24-36 Bell Street, Reigate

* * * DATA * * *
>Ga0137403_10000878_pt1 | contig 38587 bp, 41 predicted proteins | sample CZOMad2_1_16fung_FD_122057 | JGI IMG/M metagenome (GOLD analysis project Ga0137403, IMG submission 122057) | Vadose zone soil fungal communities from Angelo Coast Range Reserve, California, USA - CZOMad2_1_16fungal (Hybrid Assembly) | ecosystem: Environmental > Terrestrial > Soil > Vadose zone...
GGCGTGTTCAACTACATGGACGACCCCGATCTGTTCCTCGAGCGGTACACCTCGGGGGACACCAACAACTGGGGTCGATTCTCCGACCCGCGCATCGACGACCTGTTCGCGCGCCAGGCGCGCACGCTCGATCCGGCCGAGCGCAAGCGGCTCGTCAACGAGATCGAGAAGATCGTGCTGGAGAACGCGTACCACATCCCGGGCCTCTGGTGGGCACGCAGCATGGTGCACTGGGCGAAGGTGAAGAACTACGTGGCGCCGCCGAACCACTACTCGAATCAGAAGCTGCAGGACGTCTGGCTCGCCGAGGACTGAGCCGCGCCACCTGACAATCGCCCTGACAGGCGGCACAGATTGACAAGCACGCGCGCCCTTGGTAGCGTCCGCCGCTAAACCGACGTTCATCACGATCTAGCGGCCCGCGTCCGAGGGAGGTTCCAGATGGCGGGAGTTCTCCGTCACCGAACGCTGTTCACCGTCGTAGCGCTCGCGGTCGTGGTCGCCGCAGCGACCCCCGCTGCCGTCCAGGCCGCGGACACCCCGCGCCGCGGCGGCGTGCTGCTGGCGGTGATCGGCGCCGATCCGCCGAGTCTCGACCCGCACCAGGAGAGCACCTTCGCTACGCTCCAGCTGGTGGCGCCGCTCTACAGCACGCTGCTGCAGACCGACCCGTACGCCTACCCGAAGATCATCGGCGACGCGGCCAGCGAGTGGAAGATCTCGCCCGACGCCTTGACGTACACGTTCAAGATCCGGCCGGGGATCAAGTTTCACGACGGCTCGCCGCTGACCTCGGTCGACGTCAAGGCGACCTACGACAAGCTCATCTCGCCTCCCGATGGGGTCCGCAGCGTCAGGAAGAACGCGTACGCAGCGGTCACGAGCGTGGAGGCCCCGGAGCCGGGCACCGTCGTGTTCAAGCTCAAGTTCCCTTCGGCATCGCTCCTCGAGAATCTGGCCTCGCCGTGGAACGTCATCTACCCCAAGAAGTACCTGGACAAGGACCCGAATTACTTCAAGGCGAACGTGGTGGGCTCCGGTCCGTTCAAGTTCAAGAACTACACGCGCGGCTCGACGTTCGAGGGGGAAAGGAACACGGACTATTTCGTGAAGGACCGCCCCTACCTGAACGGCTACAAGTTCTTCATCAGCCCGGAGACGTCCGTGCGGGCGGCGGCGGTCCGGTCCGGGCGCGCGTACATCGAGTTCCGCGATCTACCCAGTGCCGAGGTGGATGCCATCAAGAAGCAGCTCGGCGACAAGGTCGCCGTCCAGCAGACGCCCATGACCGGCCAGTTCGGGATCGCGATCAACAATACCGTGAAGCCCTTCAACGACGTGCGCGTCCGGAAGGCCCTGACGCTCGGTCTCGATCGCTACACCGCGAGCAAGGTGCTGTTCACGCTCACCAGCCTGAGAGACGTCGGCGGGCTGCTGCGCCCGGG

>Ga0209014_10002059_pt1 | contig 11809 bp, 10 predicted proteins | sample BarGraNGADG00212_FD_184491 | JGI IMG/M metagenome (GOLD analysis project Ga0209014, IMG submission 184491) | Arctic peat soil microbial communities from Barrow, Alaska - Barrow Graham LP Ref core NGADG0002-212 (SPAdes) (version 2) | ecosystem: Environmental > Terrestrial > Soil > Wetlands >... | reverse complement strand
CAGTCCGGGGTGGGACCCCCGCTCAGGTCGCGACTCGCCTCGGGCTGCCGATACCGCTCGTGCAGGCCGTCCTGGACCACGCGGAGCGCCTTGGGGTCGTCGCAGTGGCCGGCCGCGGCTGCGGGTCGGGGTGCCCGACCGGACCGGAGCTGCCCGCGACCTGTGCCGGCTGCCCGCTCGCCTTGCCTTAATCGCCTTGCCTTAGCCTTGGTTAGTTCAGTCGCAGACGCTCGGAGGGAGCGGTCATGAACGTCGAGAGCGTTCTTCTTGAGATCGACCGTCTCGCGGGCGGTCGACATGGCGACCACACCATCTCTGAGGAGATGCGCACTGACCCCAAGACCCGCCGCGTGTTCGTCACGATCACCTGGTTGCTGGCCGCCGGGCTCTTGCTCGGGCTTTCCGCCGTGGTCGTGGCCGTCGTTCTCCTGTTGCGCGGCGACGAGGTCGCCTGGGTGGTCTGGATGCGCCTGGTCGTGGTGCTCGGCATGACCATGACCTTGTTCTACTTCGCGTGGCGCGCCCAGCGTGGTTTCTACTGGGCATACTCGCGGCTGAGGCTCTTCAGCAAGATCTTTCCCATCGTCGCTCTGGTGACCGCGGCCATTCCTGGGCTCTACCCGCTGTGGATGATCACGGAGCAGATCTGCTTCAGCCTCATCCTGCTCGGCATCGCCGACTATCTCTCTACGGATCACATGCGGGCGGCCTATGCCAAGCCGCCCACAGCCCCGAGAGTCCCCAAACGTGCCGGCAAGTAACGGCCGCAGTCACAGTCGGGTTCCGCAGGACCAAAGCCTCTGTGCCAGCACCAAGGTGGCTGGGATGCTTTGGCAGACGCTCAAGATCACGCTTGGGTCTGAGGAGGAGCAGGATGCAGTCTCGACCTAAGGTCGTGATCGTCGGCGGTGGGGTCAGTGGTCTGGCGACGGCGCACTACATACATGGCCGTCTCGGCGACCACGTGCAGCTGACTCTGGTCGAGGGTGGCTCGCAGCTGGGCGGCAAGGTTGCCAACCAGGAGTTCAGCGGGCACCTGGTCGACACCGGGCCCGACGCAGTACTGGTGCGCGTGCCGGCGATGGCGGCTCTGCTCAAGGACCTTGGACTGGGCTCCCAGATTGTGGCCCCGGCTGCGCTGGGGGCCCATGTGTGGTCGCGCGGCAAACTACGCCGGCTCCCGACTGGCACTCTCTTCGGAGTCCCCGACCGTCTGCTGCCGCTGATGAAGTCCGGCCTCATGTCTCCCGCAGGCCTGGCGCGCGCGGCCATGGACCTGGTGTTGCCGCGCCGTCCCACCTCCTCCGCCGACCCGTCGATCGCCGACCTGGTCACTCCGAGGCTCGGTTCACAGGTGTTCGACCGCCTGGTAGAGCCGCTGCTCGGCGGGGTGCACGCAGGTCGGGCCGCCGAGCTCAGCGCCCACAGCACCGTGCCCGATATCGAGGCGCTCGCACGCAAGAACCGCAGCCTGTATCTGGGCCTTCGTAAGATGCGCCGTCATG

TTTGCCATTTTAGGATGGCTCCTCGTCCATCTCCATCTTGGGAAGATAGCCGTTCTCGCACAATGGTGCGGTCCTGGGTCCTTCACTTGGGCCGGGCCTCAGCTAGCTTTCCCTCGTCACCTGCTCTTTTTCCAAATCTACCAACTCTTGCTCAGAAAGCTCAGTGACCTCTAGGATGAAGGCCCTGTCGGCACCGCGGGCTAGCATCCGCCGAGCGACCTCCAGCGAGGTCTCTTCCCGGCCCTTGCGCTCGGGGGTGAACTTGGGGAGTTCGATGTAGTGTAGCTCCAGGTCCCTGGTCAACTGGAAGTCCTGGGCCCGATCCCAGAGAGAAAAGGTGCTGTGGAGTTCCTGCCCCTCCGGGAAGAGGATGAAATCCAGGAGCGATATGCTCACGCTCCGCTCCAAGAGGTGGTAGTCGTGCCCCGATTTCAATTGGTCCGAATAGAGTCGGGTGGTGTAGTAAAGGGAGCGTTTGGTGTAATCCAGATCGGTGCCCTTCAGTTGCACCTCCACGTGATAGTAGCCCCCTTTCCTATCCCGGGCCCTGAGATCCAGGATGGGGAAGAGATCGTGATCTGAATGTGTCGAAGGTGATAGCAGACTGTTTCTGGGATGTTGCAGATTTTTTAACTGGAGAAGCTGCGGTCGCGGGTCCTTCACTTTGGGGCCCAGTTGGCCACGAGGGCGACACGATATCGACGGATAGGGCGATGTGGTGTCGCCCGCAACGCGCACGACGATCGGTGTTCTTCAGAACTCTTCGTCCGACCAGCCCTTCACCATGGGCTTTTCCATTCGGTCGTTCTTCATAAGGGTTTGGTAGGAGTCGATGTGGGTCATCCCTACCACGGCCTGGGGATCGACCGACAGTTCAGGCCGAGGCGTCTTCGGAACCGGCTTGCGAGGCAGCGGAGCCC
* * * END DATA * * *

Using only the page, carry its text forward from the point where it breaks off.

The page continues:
Excavation by D W Williams for SCC, London & Metropolitan PLC and Reigate & Banstead BC of sites beneath the former showrooms of Reigate Garage. On the southern site there was little evidence for medieval activity except for an area of heat-reddened brickearth and associated shell-tempered pottery. The site was possibly cultivated until the late 16th century when a building was constructed of which fragments were identified between modern disturbances. This was probably a millhouse. On the southern edge of the site a stream channel was found with a massive mortared stone revetment of 12th or 13th century date. The earliest feature on the north showroom site was a probable BA pit. Pre-12th century plough or ard marks were identified sealed by a deposit (which included a sherd of Stamford ware) on which a post-built structure was erected. Although badly disturbed the remains suggested a two-bay structure, perhaps open-sided; it contained a grain drying or making kiln of which two phases were recognised. Archaeomagnetic dating suggests a date in the second half of the 12th century for the kiln. A chalk-floored building was then erected on the site c1200. South of this were the fragmentary remains of a substantial stone building. It overlay 13th century pits and had gone out of use by the 15th century. A well-constructed Reigate stone building was erected c1550-1600 on the site of the chalk-floored building; it was described as a brewhouse in 1786. It had a block parallel to the street and a wing to the rear and a very well made chimney. Its subsequent alterations were recorded. (243)